14. 14.
    Caan B, Sternfeld B, Gunderson E, Coates A, Quesenberry C, Slattery ML (2005) Life after cancer epidemiology (LACE) study: a cohort of early stage breast cancer survivors (United States). Cancer Causes Control 16:545–556. doi: 10.1007/s10552-004-8340-3 PubMedCrossRefGoogle Scholar
  15. 15.
    Horn-Ross PL, Barnes S, Lee M et al (2000) Assessing phytoestrogen exposure in epidemiologic studies: development of a database (United States). Cancer Causes Control 11:289–298. doi: 10.1023/A:1008995606699 PubMedCrossRefGoogle Scholar
  16. 16.
    Thompson LU, Boucher BA, Liu Z, Cotterchio M, Kreiger N (2006) Phytoestrogen content of foods consumed in Canada, including isoflavones, lignans, and coumestan. Nutr Cancer 54:184–201. doi: 10.1207/s15327914nc5402_5 PubMedCrossRefGoogle Scholar
  17. 17.
    Willett W, Stampfer M (1998) Implications of total energy intake for epidemiologic analyses. In: Willett W (ed) Nutritional epidemiology, 2nd edn. Oxford University Press, New York, pp 273–301Google Scholar
  18. 18.
    Bandera EV, Kushi LH, Moore DF, Gifkins DM, McCullough ML. The association between food, nutrition, and physical activity and the risk of endometrial cancer and underlying mechanisms. In: Second Report on Food, Nutrition, Physical Activity and the Prevention of Cancer: World Cancer Research Fund International/American Institute for Cancer Research; 2007Google Scholar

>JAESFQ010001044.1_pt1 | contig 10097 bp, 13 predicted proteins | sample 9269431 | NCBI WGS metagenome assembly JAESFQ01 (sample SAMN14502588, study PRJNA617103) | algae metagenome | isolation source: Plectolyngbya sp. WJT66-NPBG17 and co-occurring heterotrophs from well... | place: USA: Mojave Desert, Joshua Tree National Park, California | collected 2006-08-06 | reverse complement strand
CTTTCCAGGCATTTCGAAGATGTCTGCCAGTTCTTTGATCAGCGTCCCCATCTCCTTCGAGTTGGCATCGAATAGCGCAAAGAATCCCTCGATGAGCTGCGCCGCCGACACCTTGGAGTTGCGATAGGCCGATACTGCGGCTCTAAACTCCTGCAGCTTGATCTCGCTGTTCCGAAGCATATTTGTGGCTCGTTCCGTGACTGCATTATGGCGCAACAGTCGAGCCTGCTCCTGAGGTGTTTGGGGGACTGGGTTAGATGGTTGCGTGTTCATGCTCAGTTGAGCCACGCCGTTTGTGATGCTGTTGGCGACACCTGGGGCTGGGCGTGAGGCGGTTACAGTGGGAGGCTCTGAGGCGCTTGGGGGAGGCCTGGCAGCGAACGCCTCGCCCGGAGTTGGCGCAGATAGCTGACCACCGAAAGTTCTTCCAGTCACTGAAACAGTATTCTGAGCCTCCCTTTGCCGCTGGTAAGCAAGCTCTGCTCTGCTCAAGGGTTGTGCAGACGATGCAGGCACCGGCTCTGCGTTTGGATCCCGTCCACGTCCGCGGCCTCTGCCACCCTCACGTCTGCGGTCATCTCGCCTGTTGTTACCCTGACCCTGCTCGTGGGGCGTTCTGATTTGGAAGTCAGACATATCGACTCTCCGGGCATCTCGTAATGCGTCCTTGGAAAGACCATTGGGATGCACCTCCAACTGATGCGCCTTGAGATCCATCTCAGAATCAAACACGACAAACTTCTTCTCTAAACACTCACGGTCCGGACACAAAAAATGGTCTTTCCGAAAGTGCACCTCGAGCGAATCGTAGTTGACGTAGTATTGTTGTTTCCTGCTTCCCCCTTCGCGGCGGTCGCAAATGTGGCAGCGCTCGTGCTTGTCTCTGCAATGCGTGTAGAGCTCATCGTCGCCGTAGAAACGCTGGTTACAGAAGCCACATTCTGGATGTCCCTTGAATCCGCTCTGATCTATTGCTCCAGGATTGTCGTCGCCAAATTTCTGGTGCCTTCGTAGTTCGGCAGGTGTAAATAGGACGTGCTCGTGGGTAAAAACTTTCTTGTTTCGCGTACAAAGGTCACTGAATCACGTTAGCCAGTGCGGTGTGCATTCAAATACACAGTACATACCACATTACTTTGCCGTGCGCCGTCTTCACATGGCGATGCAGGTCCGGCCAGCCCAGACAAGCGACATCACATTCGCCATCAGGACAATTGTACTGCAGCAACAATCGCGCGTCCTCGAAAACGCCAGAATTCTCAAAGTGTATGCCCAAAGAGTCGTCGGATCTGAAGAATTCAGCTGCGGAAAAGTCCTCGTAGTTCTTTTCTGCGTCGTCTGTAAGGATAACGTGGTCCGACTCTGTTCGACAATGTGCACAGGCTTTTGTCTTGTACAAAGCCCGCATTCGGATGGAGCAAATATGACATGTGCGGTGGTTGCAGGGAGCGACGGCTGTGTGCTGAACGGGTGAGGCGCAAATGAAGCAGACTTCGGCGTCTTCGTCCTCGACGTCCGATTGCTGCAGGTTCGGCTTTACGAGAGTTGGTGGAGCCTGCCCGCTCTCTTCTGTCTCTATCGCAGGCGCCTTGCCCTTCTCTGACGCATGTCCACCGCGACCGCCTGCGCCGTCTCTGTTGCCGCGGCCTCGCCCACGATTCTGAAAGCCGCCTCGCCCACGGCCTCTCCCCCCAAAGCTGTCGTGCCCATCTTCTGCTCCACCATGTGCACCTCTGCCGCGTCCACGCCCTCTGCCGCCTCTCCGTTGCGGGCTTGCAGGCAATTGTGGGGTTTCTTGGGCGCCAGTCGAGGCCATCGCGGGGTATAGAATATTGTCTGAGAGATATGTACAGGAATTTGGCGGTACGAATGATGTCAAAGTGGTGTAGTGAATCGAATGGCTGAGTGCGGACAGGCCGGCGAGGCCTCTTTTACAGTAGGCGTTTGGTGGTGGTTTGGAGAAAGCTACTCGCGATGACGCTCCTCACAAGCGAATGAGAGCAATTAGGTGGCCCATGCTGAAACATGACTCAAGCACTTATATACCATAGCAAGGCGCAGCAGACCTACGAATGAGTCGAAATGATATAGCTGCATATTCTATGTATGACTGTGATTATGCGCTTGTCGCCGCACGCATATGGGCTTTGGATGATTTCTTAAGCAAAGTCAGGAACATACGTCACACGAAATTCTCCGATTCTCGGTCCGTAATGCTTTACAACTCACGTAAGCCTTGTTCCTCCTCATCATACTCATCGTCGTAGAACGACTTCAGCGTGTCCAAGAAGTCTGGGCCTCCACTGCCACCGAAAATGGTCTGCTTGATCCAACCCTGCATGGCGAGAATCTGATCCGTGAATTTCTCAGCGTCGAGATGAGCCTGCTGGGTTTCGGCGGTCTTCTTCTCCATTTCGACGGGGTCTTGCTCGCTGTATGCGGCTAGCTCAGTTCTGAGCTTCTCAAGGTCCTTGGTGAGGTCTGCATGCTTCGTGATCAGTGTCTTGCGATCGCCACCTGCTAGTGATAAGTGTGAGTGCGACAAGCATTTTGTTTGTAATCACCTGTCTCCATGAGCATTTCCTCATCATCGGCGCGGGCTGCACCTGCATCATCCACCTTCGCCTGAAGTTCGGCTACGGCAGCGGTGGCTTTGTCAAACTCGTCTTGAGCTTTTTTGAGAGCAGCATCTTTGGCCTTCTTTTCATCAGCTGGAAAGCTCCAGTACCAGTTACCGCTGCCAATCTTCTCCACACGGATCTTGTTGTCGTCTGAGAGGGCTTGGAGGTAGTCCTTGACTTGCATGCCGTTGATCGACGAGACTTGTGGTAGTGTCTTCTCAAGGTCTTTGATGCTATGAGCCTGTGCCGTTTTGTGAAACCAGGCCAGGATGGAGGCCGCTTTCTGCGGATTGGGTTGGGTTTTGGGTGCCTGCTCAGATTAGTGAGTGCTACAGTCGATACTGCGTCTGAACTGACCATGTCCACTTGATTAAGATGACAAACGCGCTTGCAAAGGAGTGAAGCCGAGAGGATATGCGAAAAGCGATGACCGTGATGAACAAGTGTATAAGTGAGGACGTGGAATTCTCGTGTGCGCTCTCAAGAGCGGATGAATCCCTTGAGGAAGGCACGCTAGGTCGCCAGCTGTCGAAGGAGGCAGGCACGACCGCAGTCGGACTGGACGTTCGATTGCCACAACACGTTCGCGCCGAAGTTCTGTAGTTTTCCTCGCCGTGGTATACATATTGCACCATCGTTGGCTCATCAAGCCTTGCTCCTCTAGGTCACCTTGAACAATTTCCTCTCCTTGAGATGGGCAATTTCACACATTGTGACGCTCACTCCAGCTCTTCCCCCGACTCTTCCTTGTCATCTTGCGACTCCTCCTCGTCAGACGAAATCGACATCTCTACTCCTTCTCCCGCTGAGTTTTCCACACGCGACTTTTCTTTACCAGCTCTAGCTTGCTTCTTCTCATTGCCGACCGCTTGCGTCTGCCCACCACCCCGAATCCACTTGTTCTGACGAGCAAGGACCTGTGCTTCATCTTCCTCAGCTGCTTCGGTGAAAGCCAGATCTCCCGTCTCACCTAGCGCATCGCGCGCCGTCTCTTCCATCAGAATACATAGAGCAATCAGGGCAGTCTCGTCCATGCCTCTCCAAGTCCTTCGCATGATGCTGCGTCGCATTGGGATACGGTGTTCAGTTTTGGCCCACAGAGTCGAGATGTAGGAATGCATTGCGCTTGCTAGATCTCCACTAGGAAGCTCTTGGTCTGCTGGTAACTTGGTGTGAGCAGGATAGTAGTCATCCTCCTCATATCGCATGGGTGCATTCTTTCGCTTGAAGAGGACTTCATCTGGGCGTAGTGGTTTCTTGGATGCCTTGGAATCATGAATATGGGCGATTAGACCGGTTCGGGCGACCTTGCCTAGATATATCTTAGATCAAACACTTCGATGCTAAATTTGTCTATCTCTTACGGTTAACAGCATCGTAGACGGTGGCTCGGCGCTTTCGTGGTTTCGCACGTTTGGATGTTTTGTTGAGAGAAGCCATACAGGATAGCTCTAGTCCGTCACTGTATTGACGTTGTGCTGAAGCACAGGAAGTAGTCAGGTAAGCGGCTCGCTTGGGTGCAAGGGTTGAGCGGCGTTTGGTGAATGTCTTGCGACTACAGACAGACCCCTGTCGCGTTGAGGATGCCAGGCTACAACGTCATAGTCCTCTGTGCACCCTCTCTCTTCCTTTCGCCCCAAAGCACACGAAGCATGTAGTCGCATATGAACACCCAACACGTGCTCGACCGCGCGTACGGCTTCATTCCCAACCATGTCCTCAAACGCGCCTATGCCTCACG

19. 19.
    Hirose K, Tajima K, Hamajima N et al (1996) Subsite (cervix/endometrium)-specific risk and protective factors in uterus cancer. Jpn J Cancer Res 87:1001–1009PubMedGoogle Scholar
  20. 20.
    Littman AJ, Beresford SA, White E (2001) The association of dietary fat and plant foods with endometrial cancer (United States). Cancer Causes Control 12:691–702. doi: 10.1023/A:1011292003586 PubMedCrossRefGoogle Scholar
  21. 21.
    Zhou B, Yang L, Sun Q et al (2008) Cigarette smoking and the risk of endometrial cancer: a meta-analysis. Am J Med 121:501–508. doi: 10.1016/j.amjmed.2008.01.044 PubMedCrossRefGoogle Scholar
  22. 22.
    Cust AE, Armstrong BK, Friedenreich CM, Slimani N, Bauman A (2007) Physical activity and endometrial cancer risk: a review of the current evidence, biologic mechanisms and the quality of physical activity assessment methods. Cancer Causes Control 18:243–258. doi: 10.1007/s10552-006-0094-7 PubMedCrossRefGoogle Scholar
  23. 23.